Trump's nod to meeting Kim Jong Un at the Korean DMZ could save North Korea from an 'embarrassing' problem

  • President Donald Trump seemed to hint on Monday that he would like to meet North Korean leader Kim Jong Un in the Korean demilitarized zone.

  • North Korea may not have a plane capable of taking Kim far overseas, which could potentially embarrass the country.

  • If the meeting happens in Korea, Kim's potential embarrassment has been averted.

President Donald Trump seemed to hint on Monday that he would like to meet North Korean leader Kim Jong Un in the Korean demilitarized zone, the most heavily armed border in the world — and it may save Kim a massive embarrassment.

Kim has taken only one international trip since becoming leader in 2011, to neighboring China, and he did so via train. Some experts told The Washington Post earlier in April that Kim may not have an aircraft capable of flying nonstop over long distances.

"We used to make fun of what they have — it's old stuff," Sue Mi Terry, a former CIA analyst, told The Washington Post. "We would joke about their old Soviet planes."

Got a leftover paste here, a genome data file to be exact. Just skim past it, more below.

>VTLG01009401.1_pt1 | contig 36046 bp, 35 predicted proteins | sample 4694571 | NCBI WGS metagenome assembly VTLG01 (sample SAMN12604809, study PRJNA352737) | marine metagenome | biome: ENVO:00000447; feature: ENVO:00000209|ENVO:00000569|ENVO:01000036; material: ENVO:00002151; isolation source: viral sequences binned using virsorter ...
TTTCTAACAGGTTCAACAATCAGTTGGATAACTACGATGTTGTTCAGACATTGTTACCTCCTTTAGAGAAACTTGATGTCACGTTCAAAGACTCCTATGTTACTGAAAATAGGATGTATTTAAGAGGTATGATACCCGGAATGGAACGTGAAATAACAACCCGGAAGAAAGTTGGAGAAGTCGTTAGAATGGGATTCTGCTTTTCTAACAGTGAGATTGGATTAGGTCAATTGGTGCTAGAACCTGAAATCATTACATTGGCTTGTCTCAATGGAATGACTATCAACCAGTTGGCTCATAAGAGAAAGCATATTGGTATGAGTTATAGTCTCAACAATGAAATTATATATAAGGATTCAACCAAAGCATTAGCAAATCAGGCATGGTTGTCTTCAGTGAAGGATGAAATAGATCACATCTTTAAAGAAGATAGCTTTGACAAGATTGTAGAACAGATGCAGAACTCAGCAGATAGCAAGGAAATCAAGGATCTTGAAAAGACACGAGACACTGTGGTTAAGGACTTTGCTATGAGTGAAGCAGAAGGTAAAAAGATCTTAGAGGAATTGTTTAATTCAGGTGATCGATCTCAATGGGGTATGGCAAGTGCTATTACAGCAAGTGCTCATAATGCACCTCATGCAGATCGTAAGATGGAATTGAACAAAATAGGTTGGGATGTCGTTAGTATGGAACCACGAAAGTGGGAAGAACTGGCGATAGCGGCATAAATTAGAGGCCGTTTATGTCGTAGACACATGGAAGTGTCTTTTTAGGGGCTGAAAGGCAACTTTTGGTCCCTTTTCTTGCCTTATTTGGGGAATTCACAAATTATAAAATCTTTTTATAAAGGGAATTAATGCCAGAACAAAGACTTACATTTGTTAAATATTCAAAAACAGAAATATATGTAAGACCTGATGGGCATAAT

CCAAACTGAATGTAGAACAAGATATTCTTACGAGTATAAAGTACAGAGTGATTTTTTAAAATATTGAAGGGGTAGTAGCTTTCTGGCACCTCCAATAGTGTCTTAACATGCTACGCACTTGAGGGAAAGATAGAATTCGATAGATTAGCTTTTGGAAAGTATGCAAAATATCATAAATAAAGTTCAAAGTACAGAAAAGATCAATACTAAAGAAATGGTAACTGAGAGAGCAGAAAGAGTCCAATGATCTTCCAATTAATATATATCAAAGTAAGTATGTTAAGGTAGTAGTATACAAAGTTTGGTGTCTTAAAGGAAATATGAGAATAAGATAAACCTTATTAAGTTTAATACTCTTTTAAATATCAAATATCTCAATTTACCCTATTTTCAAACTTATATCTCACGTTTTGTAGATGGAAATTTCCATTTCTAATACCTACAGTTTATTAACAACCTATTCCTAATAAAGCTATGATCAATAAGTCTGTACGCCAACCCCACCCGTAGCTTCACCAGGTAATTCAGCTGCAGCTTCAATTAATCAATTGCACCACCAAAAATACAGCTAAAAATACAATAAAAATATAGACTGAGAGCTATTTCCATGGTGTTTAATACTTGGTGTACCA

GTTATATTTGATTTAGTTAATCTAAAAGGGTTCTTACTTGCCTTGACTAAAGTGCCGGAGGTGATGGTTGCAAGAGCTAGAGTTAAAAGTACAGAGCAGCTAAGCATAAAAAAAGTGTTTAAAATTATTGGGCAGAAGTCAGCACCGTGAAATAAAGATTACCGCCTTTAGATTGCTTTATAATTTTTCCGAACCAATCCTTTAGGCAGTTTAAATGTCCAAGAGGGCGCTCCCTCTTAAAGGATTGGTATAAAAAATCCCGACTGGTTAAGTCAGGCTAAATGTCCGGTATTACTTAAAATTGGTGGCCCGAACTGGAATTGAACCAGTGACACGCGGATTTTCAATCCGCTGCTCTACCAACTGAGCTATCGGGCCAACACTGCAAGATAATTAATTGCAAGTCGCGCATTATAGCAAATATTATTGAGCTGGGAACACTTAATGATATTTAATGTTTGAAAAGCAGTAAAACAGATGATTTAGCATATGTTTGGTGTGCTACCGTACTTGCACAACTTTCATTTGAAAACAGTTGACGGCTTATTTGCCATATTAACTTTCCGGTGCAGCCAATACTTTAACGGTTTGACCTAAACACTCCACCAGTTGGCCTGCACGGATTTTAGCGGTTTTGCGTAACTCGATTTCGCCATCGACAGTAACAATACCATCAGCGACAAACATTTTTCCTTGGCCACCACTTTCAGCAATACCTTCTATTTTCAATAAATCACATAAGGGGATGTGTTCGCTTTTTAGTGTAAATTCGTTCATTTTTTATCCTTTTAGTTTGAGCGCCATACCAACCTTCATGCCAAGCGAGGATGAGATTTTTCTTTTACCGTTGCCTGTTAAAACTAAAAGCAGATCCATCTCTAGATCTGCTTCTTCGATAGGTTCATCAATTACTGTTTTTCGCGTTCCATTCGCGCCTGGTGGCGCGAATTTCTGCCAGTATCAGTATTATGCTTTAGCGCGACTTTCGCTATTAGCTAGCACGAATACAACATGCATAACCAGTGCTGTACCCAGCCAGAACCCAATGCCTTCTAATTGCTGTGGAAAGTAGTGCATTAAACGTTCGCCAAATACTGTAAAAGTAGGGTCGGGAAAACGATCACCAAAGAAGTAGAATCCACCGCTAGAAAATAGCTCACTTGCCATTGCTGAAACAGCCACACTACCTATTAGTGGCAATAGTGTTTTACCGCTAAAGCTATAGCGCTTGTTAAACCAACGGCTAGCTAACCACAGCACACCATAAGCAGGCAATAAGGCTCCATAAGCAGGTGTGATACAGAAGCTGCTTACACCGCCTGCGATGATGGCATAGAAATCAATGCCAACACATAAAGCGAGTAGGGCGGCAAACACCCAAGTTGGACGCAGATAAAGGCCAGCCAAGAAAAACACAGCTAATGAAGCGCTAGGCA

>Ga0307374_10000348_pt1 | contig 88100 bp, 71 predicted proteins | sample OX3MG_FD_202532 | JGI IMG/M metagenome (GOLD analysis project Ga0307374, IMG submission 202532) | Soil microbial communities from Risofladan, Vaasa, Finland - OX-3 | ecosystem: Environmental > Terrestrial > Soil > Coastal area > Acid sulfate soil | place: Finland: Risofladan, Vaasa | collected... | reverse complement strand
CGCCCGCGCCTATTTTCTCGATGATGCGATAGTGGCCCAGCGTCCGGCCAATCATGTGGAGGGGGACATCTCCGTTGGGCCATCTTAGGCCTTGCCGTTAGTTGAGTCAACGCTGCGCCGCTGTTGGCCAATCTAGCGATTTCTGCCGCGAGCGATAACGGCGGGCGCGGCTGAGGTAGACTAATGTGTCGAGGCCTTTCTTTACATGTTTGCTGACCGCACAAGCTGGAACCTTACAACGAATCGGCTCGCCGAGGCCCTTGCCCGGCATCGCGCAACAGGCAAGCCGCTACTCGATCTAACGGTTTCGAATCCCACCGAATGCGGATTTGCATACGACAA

Joseph Bermudez, an analyst at the US-based think tank 38 North, added, "They don't have an aircraft that can fly across the Pacific — most are quite old."

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Sanctions have weighed heavily on North Korea for decades and it's become very difficult for Pyongyang to buy or maintain planes. Additionally, almost all of its aviation fuel comes from China, which has severely limited exports to the country.

The analysts suggested that stopping by another country mid-journey to refuel could highlight the limitations of North Korea's aircraft — and, by extension, its struggle to keep up with technological advances.

Some aviation experts, however, think North Korea's fleet may include aircraft that can safely make international trips.

Air Koryo, North Korea's state-owned airline, has two Tupolev jets — similar to the Boeing 757 jetliner — with a 3,000-mile range, the aviation journalist Charles Kennedy told The Post, adding that they have an "excellent safety record."

"In terms of his traveling anywhere, it would not be a problem — the South Koreans or the Swedes would give him a ride," Victor Cha, a Korea analyst for MSNBC, told The Post. "But it would be embarrassing."

Adding to the potential embarrassment, Kim himself is a pilot with a known love of flying.